Hydrocarbon Geology of the Romanian Carpathians, Their Foreland, and the Transylvanian Basin
Mihai Stefanescu, Oprea Dicea, Alexandru Butac, Daniel Ciulavu, 2006. "Hydrocarbon Geology of the Romanian Carpathians, Their Foreland, and the Transylvanian Basin", The Carpathians and Their Foreland: Geology and Hydrocarbon Resources, Jan Golonka, Frank J. Picha
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The Romanian territory had a very complex geological evolution. This evolution generated a diversified geology with extended platforms limiting, to the east and south, a folded chain where spectacular overthrusts are present. More than this, posttectonic covers (basins) common to different tectonic units are also present. Some sequences of these posttectonic covers are extended from the frontal part of the folded chain over the platforms. Most of the tectonic units, as well as the post-tectonic covers, host hydrocarbon fields. On some of the tectonic units, the oil generation is proved only by the seep presence.
The aim of this chapter is to briefly present the geology of the Romanian onshore, except its western part, namely, the Apuseni Mountains and the Pannonian basin.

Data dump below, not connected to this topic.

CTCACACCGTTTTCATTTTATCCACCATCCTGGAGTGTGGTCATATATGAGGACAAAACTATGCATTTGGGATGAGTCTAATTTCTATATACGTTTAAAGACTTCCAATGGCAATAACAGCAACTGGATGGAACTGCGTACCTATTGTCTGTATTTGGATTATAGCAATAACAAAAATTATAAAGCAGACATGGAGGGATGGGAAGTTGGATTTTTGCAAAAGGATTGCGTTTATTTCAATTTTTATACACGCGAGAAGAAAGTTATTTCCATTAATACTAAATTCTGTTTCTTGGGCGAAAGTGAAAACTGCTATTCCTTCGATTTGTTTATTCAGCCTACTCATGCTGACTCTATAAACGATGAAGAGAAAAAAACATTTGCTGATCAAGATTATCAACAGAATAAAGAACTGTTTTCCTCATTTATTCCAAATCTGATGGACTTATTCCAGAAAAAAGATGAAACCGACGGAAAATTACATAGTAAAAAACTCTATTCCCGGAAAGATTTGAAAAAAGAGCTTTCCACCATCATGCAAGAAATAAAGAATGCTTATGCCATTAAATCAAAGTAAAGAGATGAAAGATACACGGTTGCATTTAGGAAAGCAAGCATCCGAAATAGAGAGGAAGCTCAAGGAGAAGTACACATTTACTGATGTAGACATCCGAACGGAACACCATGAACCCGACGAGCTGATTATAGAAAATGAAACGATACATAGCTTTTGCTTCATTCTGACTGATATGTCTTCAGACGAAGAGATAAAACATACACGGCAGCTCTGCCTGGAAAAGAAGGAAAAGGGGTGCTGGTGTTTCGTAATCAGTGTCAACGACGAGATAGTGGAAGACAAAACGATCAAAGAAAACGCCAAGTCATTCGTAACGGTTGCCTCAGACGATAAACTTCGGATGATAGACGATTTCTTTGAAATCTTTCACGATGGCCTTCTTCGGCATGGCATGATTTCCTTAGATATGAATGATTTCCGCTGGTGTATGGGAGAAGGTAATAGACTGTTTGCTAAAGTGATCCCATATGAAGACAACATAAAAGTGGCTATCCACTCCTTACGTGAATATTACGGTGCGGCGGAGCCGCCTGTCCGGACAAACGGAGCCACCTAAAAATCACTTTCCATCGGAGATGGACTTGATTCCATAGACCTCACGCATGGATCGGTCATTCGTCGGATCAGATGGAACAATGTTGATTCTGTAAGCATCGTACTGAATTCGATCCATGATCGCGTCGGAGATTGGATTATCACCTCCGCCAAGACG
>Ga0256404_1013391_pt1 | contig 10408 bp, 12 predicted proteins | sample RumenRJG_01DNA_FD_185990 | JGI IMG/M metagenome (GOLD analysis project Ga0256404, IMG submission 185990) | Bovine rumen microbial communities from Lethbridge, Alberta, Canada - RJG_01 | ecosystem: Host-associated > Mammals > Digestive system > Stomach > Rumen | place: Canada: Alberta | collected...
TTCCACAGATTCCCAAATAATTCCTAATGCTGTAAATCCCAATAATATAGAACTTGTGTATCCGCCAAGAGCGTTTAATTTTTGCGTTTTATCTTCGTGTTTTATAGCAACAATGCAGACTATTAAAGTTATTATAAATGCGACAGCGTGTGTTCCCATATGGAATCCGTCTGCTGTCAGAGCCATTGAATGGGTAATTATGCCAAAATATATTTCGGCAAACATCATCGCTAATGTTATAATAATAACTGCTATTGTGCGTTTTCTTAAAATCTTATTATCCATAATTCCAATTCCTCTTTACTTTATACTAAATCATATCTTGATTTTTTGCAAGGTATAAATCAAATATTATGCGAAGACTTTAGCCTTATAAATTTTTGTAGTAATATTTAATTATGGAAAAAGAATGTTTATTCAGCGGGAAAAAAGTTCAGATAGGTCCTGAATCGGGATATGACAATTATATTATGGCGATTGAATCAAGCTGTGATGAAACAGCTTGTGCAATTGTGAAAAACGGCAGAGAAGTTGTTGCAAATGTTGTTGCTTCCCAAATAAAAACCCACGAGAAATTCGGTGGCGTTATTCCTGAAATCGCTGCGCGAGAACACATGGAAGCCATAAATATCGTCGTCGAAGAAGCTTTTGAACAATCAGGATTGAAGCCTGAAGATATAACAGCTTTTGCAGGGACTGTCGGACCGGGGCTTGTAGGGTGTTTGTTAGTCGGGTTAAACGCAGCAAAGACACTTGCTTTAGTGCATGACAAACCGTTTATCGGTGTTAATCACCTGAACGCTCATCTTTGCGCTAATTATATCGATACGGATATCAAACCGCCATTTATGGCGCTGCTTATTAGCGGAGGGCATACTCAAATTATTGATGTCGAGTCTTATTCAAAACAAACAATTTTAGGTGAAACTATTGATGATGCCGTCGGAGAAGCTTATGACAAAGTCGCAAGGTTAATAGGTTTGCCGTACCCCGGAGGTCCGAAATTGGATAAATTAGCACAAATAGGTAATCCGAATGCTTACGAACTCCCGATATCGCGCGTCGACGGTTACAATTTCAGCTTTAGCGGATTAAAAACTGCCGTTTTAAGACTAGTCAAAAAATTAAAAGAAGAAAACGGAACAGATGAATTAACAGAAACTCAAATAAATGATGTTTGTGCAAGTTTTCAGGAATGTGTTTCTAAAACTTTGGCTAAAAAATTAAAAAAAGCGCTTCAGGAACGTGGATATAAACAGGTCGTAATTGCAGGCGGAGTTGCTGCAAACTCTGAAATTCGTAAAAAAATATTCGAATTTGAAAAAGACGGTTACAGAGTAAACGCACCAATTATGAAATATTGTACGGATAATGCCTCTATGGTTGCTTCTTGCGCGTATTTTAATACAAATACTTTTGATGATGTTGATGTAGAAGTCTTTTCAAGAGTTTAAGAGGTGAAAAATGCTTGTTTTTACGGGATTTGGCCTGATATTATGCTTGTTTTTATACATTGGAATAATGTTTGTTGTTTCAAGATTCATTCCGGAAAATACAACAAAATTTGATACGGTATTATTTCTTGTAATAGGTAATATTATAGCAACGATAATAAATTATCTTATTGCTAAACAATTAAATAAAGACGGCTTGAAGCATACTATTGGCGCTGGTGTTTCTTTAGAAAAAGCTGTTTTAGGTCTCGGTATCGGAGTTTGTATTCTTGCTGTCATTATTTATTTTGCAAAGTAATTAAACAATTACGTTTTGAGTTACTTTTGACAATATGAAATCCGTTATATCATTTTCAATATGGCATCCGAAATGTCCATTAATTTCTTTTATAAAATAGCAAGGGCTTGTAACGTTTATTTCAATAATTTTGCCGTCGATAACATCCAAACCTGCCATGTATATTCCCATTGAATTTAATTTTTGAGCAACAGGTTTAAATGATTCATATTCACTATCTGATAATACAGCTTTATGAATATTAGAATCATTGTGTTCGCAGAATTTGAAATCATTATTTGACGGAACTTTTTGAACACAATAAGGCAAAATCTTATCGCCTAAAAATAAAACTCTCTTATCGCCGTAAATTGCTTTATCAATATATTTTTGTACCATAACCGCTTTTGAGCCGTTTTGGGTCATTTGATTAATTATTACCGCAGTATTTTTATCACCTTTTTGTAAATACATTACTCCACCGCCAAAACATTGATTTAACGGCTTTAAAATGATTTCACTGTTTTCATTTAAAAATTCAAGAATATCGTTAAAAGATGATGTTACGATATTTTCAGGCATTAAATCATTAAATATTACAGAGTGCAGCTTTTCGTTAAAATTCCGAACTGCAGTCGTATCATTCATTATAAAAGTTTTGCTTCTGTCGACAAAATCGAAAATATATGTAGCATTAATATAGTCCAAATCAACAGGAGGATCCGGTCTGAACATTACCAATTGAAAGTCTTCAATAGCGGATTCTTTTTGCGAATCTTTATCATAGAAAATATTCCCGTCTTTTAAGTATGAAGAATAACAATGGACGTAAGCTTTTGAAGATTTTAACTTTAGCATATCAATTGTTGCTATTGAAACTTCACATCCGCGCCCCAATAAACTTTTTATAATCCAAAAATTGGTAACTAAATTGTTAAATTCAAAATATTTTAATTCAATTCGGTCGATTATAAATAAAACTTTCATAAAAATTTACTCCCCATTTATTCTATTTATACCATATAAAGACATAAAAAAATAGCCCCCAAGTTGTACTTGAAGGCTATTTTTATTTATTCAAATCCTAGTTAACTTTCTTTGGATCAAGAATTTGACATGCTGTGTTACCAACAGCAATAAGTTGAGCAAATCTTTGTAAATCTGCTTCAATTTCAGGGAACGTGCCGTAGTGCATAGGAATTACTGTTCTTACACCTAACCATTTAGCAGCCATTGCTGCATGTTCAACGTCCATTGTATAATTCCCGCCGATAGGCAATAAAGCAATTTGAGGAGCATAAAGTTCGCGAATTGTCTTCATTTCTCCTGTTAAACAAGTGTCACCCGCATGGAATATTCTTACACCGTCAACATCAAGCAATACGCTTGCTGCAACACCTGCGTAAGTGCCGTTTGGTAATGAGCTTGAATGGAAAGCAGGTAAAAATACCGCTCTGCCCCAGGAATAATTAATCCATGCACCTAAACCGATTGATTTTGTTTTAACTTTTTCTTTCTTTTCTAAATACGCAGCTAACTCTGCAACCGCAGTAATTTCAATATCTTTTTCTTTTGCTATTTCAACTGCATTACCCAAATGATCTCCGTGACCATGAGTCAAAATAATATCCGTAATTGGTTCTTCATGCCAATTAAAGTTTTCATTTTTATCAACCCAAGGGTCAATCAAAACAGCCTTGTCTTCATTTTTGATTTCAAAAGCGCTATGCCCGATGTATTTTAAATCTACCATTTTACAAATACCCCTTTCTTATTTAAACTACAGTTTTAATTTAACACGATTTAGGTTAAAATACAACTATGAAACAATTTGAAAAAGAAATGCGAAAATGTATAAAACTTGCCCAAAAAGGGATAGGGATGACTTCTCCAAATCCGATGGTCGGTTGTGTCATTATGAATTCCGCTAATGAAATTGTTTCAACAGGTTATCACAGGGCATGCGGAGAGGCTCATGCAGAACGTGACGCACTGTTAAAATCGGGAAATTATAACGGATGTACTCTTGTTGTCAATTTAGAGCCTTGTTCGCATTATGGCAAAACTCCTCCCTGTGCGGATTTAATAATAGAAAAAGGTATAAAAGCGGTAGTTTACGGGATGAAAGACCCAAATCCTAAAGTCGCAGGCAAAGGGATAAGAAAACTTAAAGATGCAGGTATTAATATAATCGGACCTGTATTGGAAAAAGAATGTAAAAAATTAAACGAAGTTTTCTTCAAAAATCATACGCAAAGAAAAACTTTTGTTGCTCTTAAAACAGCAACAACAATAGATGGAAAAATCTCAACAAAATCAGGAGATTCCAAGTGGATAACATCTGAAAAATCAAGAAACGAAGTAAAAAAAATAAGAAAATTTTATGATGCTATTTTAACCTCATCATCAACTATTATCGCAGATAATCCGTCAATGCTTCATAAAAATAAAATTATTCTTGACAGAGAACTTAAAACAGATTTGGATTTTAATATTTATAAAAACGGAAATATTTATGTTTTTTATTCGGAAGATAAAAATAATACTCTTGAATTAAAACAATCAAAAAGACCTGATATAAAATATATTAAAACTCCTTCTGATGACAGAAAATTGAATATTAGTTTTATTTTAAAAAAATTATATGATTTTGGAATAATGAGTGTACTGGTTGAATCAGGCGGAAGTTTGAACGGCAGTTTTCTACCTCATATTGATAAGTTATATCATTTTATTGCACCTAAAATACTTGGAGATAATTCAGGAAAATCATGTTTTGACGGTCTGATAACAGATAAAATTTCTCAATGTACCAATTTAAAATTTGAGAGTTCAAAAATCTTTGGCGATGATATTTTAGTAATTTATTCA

Each platform (East European, Scythian, and Moesian), each the folded chains (North Dobrudjea Orogen and groups of nappes from the East and South Carpathians [Transylvanides, Median Dacides, Outer Dacides, Marginal Dacides, Moldavides]), as well as the posttectonic basins (Transylvanian Basin, Getic Depression, Focsani Depression), have been described. For all the above-mentioned units, the standard lithostratigraphy and their internal structure are discussed. More details are given for those units that proved to be important hydrocarbon producers, namely, the Moesian Platform, Getic Depression, Subcarpathian nappe, Tarcau nappe, Diapiric fold zone, and Transylvanian Basin. The petroleum systems (including source rocks, reservoirs, and traps) of most of the units are also analyzed. From almost 1000 oil and gas fields already discovered, a reduced number of fields are quoted, just in order to give an idea on the diversity of traps.
Copyright ©2006. The American Association of Petroleum Geologists.
The history of the geologic evolution of the Romanian onshore related to hydrocarbon genesis and accumulation conclude the chapter.
Finally, it is to remark that, in spite of its character of synthesis, the chapter could be a useful tool for those scientists who are interested in an overview of Romanian geology and the related hydrocarbon fields.